Russia's famed intelligence agency was often successful in getting American secrets.
- The KGB recruited spies and carried out numerous operations in the United States.
- The spies compromised U.S. intelligence and military.
- Some practices of the KGB continue in modern intelligence.
5. Flipping Robert Hanssen<img type="lazy-image" data-runner-src="https://assets.rebelmouse.io/eyJhbGciOiJIUzI1NiIsInR5cCI6IkpXVCJ9.eyJpbWFnZSI6Imh0dHBzOi8vYXNzZXRzLnJibC5tcy8xOTE3ODA1Ni9vcmlnaW4uanBnIiwiZXhwaXJlc19hdCI6MTY0ODg5NjE2MX0.R3P8AyHe30MiGcGg6S_AQtzJn5J1VdDL5e0lx6rVQQA/img.jpg?width=980" id="db46c" class="rm-shortcode" data-rm-shortcode-id="5b311baa3fe0d168aad934b29f223329" data-rm-shortcode-name="rebelmouse-image" />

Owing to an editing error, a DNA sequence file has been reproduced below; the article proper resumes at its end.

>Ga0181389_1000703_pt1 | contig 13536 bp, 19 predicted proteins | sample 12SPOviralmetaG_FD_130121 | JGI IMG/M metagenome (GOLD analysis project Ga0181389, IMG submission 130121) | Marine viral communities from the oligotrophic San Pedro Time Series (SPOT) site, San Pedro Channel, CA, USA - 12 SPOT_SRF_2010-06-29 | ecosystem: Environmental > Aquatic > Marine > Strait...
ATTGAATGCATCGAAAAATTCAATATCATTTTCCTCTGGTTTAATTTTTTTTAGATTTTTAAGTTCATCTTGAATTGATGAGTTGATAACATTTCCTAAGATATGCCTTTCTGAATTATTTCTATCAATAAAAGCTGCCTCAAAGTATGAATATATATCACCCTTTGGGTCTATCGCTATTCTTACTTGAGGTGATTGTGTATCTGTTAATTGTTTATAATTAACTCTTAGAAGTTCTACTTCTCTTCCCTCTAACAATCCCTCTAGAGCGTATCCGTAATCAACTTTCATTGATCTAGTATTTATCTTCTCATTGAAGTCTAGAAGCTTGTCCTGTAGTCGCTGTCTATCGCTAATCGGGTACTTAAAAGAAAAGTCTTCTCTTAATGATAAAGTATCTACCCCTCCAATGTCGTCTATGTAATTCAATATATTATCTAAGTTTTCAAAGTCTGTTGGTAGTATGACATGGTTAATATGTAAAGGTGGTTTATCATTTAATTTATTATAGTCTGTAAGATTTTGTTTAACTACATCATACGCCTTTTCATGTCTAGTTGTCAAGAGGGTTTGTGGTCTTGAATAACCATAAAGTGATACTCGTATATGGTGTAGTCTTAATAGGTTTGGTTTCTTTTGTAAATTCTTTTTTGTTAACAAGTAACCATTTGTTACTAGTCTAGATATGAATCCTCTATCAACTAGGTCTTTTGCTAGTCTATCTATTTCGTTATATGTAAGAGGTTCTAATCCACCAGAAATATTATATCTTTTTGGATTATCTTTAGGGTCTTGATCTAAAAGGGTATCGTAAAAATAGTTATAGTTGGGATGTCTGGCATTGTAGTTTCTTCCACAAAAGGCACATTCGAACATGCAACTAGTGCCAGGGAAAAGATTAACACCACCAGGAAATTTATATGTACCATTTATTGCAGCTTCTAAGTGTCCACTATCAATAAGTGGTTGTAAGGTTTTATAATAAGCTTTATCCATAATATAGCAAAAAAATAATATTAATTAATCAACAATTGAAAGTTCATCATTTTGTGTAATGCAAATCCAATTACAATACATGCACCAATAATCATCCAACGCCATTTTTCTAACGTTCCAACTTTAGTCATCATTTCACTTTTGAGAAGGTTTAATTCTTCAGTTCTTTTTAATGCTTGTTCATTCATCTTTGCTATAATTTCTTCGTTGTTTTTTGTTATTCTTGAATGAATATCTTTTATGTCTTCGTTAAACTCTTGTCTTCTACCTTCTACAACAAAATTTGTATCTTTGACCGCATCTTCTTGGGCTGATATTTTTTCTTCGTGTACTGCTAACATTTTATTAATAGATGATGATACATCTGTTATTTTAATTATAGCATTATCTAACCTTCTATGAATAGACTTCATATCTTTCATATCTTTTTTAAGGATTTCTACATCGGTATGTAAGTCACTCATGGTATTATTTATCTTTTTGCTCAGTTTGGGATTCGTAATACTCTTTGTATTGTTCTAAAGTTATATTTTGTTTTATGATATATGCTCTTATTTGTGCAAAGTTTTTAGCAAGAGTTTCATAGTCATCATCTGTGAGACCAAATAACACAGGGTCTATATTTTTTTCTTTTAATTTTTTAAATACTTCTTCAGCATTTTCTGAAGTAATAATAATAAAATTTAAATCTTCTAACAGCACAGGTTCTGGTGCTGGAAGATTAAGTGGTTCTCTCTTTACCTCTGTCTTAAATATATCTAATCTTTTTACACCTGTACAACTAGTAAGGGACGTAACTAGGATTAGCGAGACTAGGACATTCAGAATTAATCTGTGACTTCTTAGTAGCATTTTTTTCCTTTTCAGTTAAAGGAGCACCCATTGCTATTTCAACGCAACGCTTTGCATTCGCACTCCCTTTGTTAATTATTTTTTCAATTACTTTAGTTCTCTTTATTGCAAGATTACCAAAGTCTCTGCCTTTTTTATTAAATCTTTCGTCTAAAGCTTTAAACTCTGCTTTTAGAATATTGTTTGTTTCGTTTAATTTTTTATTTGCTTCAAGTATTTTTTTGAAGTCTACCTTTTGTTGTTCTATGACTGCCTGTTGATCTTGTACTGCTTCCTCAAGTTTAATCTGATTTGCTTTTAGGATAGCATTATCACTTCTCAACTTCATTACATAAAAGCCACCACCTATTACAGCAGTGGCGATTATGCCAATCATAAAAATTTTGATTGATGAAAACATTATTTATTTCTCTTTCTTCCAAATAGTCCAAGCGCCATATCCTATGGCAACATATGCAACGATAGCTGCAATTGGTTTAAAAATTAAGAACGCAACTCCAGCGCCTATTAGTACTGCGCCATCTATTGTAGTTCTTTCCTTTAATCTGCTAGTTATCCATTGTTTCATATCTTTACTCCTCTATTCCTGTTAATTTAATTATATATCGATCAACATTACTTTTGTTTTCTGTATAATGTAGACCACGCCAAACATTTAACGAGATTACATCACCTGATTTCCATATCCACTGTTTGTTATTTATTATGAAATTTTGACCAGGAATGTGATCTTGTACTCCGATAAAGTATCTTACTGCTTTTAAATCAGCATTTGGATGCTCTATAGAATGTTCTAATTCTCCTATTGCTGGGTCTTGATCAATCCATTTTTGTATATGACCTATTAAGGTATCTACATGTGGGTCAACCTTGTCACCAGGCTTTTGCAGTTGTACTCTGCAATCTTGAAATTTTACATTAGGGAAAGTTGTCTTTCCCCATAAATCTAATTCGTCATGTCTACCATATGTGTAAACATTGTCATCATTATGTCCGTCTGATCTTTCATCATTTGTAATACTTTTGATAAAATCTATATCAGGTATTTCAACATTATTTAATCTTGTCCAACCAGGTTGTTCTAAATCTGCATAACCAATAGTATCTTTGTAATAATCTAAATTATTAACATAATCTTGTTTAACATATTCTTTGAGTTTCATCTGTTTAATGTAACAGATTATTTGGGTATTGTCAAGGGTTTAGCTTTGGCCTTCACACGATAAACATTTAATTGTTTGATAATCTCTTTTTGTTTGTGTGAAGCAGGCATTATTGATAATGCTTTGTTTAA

Robert Hanssen.<p>What's a greater intelligence coup than recruiting intelligence agents from the enemy's country? The KGB managed to pull off several such feats during the Cold War. One top double-agent was <strong>Robert Hanssen</strong>, an FBI agent who also spied for the Soviets from 1979 till 2001. The Department of Justice <a href="https://fas.org/irp/agency/doj/fbi/websterreport.html" target="_blank">called</a> Hanssen's espionage "possibly the worst intelligence disaster in U.S. history."</p><p>Currently serving 15 consecutive life sentences in a federal supermax prison in Colorado, Hanssen earned over $1.4 million in cash and diamonds for selling classified documents to the KGB by the thousands. These papers detailed American weapons developments and the U.S. counterintelligence program. Some of the KGB double-agent names Hanssen revealed to his Soviet handlers ended up getting executed. He also relayed American strategies in case of a nuclear war.</p><p> Hanssen was finally caught in 2001, after the FBI paid $7 million to a KGB agent for a file on an anonymous mole. Fingerprinting and voice analysis identified Hannsen. </p>